February 18, 2016

Smaller Share of Women Ages 65 and Older Are Living Alone

3. Well-being of older adults living alone

Older adults’ living arrangements are linked to their assessments of their financial comfort, social lives and relationships, and lifestyle, according to an analysis of Pew Research Center survey findings. In general, older men who live alone are less likely to be satisfied with their social lives than men who live with others or women in any living arrangement. And men who live alone are less likely than women to say they experience some key benefits of aging, such as spending more time on hobbies.

Older adults living alone are less upbeat about their personal financial situation

Older adults living alone less likely to say they are financially comfortable than those living with others

Older adults living alone are less likely to describe their financial situation favorably than those living with others. One-third (33%) of older adults living alone say they live comfortably, compared with about half (49%) of those who live with others. 12 Roughly a quarter of each group say they have enough to meet their basic expenses with a little left over for extras.

Another quarter of older adults living alone say they have enough to just meet their basic expenses. Among older adults who live with others, slightly fewer (16%) describe their financial situation this way.

Older adults living alone are roughly twice as likely as those who live with others to say they don’t even have enough to meet basic expenses (12% vs. 5%).

These survey findings are in line with census data indicating that older Americans who live alone are about three times as likely as those who live with others to be poor. In 2014, about one-in-five (18%) older adults living alone were in poverty, amounting to 2.2 million older adults. 13 By contrast, 6% of older adults living with others in 2014 were in poverty.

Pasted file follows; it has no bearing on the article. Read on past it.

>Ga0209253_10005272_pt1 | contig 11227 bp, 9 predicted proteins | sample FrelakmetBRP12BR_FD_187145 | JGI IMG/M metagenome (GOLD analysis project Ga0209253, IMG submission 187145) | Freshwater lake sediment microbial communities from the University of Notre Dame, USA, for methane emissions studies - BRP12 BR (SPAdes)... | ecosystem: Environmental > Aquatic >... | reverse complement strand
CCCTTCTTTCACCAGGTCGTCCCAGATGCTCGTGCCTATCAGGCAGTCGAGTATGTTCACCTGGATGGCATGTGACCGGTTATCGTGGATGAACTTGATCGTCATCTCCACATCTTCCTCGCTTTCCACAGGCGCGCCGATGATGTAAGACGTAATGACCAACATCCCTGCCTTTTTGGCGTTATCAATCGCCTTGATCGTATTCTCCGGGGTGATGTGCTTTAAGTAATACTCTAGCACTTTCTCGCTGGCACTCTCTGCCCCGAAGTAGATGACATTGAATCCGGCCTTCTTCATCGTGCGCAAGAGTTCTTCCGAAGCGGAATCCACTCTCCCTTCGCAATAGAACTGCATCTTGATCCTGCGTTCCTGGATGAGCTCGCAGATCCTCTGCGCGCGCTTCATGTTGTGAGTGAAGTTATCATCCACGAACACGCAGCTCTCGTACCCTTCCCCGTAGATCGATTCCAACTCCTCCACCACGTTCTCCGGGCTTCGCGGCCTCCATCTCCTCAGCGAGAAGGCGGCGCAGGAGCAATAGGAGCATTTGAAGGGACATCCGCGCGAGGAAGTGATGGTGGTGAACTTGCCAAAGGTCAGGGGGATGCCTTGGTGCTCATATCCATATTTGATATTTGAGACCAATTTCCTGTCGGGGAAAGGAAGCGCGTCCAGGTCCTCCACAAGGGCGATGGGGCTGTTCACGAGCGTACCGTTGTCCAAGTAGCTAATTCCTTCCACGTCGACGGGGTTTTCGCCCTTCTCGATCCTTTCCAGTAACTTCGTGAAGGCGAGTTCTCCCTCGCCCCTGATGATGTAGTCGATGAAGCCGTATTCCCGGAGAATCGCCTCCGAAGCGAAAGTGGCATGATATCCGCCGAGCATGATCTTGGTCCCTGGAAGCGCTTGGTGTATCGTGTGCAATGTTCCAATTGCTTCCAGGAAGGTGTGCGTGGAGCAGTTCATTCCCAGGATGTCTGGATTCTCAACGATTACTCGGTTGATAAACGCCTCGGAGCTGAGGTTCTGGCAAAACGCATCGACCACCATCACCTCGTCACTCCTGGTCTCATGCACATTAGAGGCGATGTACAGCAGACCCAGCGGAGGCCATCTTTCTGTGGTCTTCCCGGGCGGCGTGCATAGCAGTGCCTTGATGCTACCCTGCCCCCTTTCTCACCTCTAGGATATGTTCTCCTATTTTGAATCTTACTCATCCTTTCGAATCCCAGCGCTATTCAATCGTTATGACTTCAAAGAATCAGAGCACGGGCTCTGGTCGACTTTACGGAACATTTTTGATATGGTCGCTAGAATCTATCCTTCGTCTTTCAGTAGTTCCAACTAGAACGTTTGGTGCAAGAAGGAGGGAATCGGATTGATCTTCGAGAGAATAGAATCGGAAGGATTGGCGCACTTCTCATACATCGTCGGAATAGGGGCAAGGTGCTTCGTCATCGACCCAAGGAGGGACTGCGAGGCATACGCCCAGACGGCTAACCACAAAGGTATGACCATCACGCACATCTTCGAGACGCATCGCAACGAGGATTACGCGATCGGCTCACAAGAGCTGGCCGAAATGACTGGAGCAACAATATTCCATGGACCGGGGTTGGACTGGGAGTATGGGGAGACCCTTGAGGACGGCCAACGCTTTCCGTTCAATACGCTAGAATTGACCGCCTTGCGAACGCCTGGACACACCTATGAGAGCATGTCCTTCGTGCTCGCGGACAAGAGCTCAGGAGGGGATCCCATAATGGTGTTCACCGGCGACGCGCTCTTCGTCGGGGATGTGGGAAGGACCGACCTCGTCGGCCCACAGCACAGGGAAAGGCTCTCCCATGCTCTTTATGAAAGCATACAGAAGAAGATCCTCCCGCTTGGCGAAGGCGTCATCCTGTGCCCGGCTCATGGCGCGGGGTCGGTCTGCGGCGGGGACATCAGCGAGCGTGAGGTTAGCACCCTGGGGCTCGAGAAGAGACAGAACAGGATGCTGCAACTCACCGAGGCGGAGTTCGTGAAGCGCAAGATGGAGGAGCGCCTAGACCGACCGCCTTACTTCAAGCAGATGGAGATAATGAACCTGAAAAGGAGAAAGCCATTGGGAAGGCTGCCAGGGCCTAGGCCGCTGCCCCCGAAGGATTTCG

This is especially true of women: 19% of older women who lived alone were in poverty in 2014, versus 15% of comparable men. Among older Americans who lived alone, 1.6 million women lived in poverty compared with 600,000 men. However, older women in any living arrangement are more likely to be impoverished than older men.

Friends and family relationships

Among older adults who live alone, there are striking differences between men and women when examining key aspects of their social lives. In general, older men who live alone are considerably more likely to experience social isolation than women who live alone.

Older men living alone less satisfied than women with number of friends

Overall, similar shares of older adults living alone and those living with others say they are “very satisfied” with the number of friends they have. However, men who live alone are considerably less likely than men who live with others (and women in any living arrangement) to say they are very satisfied with the number of friends they have. About half (48%) of men who live alone say this, compared with 62% of men who live with others.

By contrast, women who live alone (71%) are just as likely as women who live with others (67%) to say they are very satisfied with the number of friends they have.

Less-frequent contact with children and grandchildren for older adults living alone

Older adults living alone are somewhat less likely than older adults living with others to be in contact with their children and grandchildren. 14

Older adults living alone have less frequent contact with grandchildren than those living with others

Nine-in-ten older adults living with others say they are in contact with their children at least weekly, compared with 80% of those who live alone. About four-in-ten in each group say they communicate with their children on a daily basis.

The differences by living arrangements are much greater when looking at contact with grandchildren. Among older adults with grandchildren, 43% of those who live alone say they are in contact with their grandchildren on at least a weekly basis, compared with 60% of those living with others. By contrast, older adults living alone are about twice as likely as those who live with others to say they communicate with their grandchildren less than once a month (29% vs. 13%).